RETURNING TO WORK

This will depend on your occupation. If you are in a sedentary job you may return as soon as you feel able usually after one week.
If your job involves heavy lifting or using your arm above shoulder height you may require a longer period of absence.

LEISURE ACTIVITIES

You should avoid sustained, repetitive overhead activities for three months. With regard to swimming you may begin breaststroke as soon as you are comfortable but you should wait three months before resuming front crawl. Golf can begin at six weeks. For guidance on DIY and racquet sports you should speak with your physiotherapist.

FOLLOW UP APPOINTMENT

A follow up appointment will be made for approximately three weeks after your operation. The amount of physiotherapy will depend on your individual needs.

PROGRESS

This is variable. However experience shows us that by 3 weeks movement below shoulder height becomes more comfortable. By this stage you should have almost full range of movement although there will probably be discomfort when moving the arm above the head and when lying directly on your shoulder.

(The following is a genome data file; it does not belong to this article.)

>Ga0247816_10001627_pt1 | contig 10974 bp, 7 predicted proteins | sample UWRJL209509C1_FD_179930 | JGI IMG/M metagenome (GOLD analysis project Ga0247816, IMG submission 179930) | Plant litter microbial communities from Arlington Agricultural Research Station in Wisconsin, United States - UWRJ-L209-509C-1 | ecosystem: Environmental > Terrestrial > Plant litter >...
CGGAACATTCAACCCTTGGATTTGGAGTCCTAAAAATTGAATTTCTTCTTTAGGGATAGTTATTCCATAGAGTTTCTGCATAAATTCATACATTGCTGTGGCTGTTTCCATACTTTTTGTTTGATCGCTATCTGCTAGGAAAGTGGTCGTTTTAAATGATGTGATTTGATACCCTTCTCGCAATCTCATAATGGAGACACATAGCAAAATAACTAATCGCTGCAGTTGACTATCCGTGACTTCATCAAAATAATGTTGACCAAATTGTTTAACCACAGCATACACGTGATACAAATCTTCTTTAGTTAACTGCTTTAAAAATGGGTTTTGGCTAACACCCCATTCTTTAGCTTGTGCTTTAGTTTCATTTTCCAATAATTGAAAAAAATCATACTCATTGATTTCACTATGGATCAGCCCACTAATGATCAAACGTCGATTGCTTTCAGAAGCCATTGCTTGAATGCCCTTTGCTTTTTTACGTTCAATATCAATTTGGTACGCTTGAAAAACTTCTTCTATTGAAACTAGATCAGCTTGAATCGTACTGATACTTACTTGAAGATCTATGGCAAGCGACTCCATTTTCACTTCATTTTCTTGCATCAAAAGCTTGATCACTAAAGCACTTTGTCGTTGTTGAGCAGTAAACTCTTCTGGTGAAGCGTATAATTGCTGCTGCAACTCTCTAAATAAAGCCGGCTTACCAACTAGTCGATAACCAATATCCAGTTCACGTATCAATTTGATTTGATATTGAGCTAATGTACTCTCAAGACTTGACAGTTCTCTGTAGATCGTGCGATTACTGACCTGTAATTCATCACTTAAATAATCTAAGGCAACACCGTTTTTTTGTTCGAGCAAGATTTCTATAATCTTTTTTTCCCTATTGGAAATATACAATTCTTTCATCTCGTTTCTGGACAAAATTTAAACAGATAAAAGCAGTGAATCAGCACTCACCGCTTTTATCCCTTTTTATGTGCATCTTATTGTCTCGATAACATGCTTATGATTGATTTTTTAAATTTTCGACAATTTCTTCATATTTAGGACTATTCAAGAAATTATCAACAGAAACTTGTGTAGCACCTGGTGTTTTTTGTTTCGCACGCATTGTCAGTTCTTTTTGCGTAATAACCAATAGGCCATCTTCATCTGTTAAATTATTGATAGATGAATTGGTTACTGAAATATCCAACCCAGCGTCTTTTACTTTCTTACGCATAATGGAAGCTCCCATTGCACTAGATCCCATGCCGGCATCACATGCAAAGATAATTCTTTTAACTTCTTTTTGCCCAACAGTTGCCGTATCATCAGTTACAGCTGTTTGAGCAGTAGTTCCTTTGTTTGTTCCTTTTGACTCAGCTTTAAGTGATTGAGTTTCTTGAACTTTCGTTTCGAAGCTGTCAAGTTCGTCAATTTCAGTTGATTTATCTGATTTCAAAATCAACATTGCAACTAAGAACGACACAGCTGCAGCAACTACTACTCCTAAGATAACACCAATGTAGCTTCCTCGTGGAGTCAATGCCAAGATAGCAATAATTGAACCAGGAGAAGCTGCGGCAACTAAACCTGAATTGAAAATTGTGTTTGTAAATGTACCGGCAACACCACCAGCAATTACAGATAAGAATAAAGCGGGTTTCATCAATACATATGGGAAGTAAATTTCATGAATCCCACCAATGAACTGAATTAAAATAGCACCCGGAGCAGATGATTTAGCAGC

At three months after your surgery your symptoms should be approximately 80% better. It can take 6 to 9 months to fully recover and you will continue to improve for up to a year following the procedure.

PHYSIOTHERAPY

Physiotherapy is essential after the operation, to encourage good movement, help with pain management and rehabilitate the muscles back to normal function. You will need to see a therapist within 2 weeks of the surgery. This should be arranged in advance of the surgery. I list of therapists with an interest in shoulders can be found here.

Click Here for the Post-operative Rehab Protocol

 

 


 

Terms Explained:

Bone Spurs = small deposits of calcium, which build up along the edges of the bones. If they become big enough, or are further complicated by conditions such as impingement, they can become quite painful as tendons and other native tissues within the shoulder joint rub against them, causing inflammation and pain

 

Acromial bone spur seen on x-ray
Acromial bone spur seen on x-ray

Acromial bone spur seen at arthroscopy
Acromial bone spur seen at arthroscopy

a structure (tissue) that attaches a muscle to a bone. When a tendon becomes inflamed, the condition is referred to as tendinitis or tendonitis.
a structure (tissue) that attaches a muscle to a bone. When a tendon becomes inflamed, the condition is referred to as tendinitis or tendonitis.
A tough band of connective tissue that connects two bones to each other. "Ligament" is a fitting term; it comes from the Latin "ligare" meaning "to bind or tie."
Arthroscopic Subacromial Decompression - keyhole surgery for impingement syndrome of the shoulder.
'key-hole' surgery. Surgery performed via small incisions, using special instruments and a viewing scope..